My comment on Bloomberg Tuesday that Bank of America should seek a pre-packaged, GM-like bankruptcy reorg generated a stern phone call from a Mr. Someone, a regular on BubbleTV. Understand, I have been saying this exact same thing for over 3 years (only adding the GM part since their reorg). The other party was a bit of an ass, and when I called them on it (Long BAC are we?), we had a few choice words.  When they crossed a line, I informed them all of our calls were recorded — I could practically hear the sphincter tighten on the other end of the line — I added a few choice words the only way I knew how: My exact phrase to this person was a less than eloquent expression involving self-love that is not possible amongst those who are not double jointed.

Which brings me to pundit motivation: People who try to soothe the savage market psychology do so because its their jobs, and it is in their self-interest. They may work for Fed or the Treasury or a firm so large they cannot be tactical investors. Hence, their calming words amount to little more than propaganda, self-interest, and crowd control.

If you think people are sheep, then you try to manipulate their fears and psychology via the media. You engage in color coded terror warnings, you threaten total financial Armeggedon, you warn of an economic seizure. You say what cows the masses into a corner to be harvested and sold off for parts.

I prefer the Truth bomb. Precision guided, accurate to within millimeters, high yielding explosive truths.

If you have the slightest respect for Humanity, you tell them what is. You give them the facts. You honor the Truth, and let the chips fall where they may. Despite my curmudgeonly world views, I still have enough respect for my fellows that I believe Truth telling is the only way to go. And I am more than happy to call out anyone who wants to tell lies to reach their objectives…….

Andy Borowitz:
AUGUST 22, 2011

Gaddafi Found Running for Republican Nomination

Libyan Madman Turns Up in New Hampshire

CONCORD, NH (The Borowitz Report) – The mystery surrounding Col. Muammar Gaddafi’s whereabouts was resolved today as the dictator announced his candidacy for the Republican presidential nomination in a town hall meeting in Concord, New Hampshire.

In announcing his candidacy, the Libyan madman joins a Republican field which is believed to number in excess of seven hundred candidates.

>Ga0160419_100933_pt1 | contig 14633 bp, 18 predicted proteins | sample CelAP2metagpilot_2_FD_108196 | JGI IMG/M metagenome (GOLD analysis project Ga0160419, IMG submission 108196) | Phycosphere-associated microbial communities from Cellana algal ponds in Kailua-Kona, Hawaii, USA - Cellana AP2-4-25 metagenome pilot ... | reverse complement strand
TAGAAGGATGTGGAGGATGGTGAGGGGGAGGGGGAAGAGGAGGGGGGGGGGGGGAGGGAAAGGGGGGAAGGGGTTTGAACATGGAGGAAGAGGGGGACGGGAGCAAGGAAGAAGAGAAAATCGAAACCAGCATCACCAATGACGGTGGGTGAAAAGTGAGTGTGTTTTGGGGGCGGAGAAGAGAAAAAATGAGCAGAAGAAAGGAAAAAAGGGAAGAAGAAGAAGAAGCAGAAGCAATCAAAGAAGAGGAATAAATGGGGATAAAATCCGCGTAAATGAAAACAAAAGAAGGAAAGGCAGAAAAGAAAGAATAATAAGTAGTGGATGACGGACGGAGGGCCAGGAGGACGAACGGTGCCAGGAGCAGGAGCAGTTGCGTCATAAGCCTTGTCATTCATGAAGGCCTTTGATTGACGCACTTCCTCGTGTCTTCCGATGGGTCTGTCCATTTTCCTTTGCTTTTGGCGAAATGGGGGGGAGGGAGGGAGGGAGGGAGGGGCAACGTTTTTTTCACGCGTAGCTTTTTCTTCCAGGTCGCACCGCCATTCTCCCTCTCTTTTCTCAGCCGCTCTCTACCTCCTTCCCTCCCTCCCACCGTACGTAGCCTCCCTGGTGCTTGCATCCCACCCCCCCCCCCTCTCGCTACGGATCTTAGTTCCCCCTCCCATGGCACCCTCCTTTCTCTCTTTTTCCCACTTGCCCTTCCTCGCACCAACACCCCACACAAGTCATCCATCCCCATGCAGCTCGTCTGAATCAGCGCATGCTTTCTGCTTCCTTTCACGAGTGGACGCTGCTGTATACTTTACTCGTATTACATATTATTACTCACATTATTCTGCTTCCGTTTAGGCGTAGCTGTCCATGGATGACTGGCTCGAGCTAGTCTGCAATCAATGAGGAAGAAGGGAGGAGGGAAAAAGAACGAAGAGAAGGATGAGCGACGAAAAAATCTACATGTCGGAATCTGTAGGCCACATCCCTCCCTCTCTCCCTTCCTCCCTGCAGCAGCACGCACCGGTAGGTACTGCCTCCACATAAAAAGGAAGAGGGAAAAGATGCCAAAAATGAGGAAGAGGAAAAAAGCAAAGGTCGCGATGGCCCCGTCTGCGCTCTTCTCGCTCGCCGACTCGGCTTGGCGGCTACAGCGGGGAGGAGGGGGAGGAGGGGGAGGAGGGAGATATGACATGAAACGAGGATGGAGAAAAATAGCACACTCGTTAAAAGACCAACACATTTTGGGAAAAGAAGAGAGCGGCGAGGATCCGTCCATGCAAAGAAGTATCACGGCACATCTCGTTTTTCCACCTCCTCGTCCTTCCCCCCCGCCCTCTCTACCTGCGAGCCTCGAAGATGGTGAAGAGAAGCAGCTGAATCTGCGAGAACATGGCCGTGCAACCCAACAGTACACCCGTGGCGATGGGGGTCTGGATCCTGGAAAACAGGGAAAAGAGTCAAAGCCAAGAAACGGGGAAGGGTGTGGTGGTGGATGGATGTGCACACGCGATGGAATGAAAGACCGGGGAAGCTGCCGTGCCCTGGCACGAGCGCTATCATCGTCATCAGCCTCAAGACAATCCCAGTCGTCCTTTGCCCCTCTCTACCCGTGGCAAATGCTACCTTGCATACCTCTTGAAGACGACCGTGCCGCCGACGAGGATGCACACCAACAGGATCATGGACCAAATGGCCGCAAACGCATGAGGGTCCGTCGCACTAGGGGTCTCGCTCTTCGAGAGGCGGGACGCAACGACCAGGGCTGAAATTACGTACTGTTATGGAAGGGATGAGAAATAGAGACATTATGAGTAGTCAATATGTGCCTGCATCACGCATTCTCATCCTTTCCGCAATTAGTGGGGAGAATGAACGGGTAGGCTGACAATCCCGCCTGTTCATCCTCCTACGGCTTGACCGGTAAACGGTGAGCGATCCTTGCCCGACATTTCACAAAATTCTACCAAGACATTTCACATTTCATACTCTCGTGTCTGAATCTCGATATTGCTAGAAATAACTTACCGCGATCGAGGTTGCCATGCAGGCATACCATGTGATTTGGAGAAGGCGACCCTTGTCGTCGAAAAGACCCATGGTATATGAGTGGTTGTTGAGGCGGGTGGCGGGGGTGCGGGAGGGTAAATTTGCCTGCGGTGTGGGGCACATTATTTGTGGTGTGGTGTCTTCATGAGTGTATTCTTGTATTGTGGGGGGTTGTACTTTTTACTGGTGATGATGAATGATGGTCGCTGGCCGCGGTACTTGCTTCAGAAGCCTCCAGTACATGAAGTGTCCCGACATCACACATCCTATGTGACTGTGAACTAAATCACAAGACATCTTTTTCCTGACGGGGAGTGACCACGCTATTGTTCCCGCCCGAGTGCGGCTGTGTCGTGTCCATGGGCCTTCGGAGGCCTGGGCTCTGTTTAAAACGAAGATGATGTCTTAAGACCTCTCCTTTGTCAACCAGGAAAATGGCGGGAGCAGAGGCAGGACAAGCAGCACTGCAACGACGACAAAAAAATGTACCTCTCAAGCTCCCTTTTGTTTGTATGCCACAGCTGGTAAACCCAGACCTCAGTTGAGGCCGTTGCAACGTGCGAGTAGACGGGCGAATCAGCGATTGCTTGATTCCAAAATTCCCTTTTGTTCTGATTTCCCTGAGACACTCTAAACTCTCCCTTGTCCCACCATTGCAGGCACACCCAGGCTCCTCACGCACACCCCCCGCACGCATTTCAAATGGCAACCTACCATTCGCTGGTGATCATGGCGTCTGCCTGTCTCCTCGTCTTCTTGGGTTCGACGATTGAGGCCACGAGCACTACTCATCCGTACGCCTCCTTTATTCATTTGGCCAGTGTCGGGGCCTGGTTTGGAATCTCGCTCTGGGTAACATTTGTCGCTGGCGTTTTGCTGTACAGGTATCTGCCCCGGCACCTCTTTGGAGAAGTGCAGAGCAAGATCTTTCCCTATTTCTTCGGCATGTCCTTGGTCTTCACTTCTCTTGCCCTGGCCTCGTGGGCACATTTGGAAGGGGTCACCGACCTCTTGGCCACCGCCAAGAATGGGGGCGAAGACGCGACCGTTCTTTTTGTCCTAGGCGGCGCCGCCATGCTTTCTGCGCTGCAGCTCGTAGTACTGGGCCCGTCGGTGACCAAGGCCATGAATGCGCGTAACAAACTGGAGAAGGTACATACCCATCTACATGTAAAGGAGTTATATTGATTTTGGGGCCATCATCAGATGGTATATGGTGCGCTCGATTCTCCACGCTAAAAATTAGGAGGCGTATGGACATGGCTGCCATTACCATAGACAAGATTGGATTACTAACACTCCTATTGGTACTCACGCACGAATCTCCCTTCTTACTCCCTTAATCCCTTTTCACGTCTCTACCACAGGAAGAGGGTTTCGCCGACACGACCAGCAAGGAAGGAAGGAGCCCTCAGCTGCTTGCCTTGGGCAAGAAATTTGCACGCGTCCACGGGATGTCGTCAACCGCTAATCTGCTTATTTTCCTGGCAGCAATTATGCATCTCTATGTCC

While some New Hampshire Republicans seemed surprised to see Col. Gaddafi shaking hands and kissing babies at the Concord town hall, an aide to the Libyan strongman said his transformation to GOP candidate made perfect sense.

“In those final days in Tripoli he was becoming increasingly disconnected from reality,” said the aide.  “So I think he’ll fit right in.”

Mr. Gaddafi, dressed in his trademark yellow turban and matching robe, got mixed reviews in his first appearance on the campaign trail, with some New Hampshire citizens saying that his six-hour stump speech was badly in need of pruning.

Additionally, some felt that his rhetoric needed to be toned down, especially his closing line about fighting for the Republican nomination “until the last drop of blood.”

But others gave him high marks for his grasp of history and geography, which most agreed was stronger than Michele Bachmann’s.

Perhaps underscoring the challenges that lie ahead for Mr. Gaddafi in his quest for the GOP nod, current polls show him in the back of the pack, leading former Senator Rick Santorum but trailing the pizza guy.

“Unfortunately for Muammar Gaddafi, he might be out of step with the current crop of Republican candidates,” one pollster said.  “There’s a perception that he’s too moderate.”

The Two-Headed Monster:

Barry always has it RIGHT!

His column today in the Washington Post is right on the money.  Basically, he reiterates that we should not blindly follow Europe off the austerity cliff, which will not help to create a recovery after this credit crisis:

Wall Street analysts and economists have this recession recovery wrong

The recession is well behind us now, and Wall Street seems to think this recovery should be all wrapped up.

Consider this: The federal non-farm jobs report for June was pretty awful. The private sector created 57,000 jobs. Federal, state and local governments cut 39,000 positions (the eighth straight monthly decrease in government employment). We picked up a mere 18,000 net new jobs.

Graphic

No run-of-the-mill recession

No run-of-the-mill recession

Not a single forecaster in Bloomberg’s monthly survey of 85 Wall Street economists got it anywhere close to right. The most common reaction was “surprise.” That any professional can sincerely claim to be surprised by continued weakness — in employment, GDP or retail sales — was the only revelation.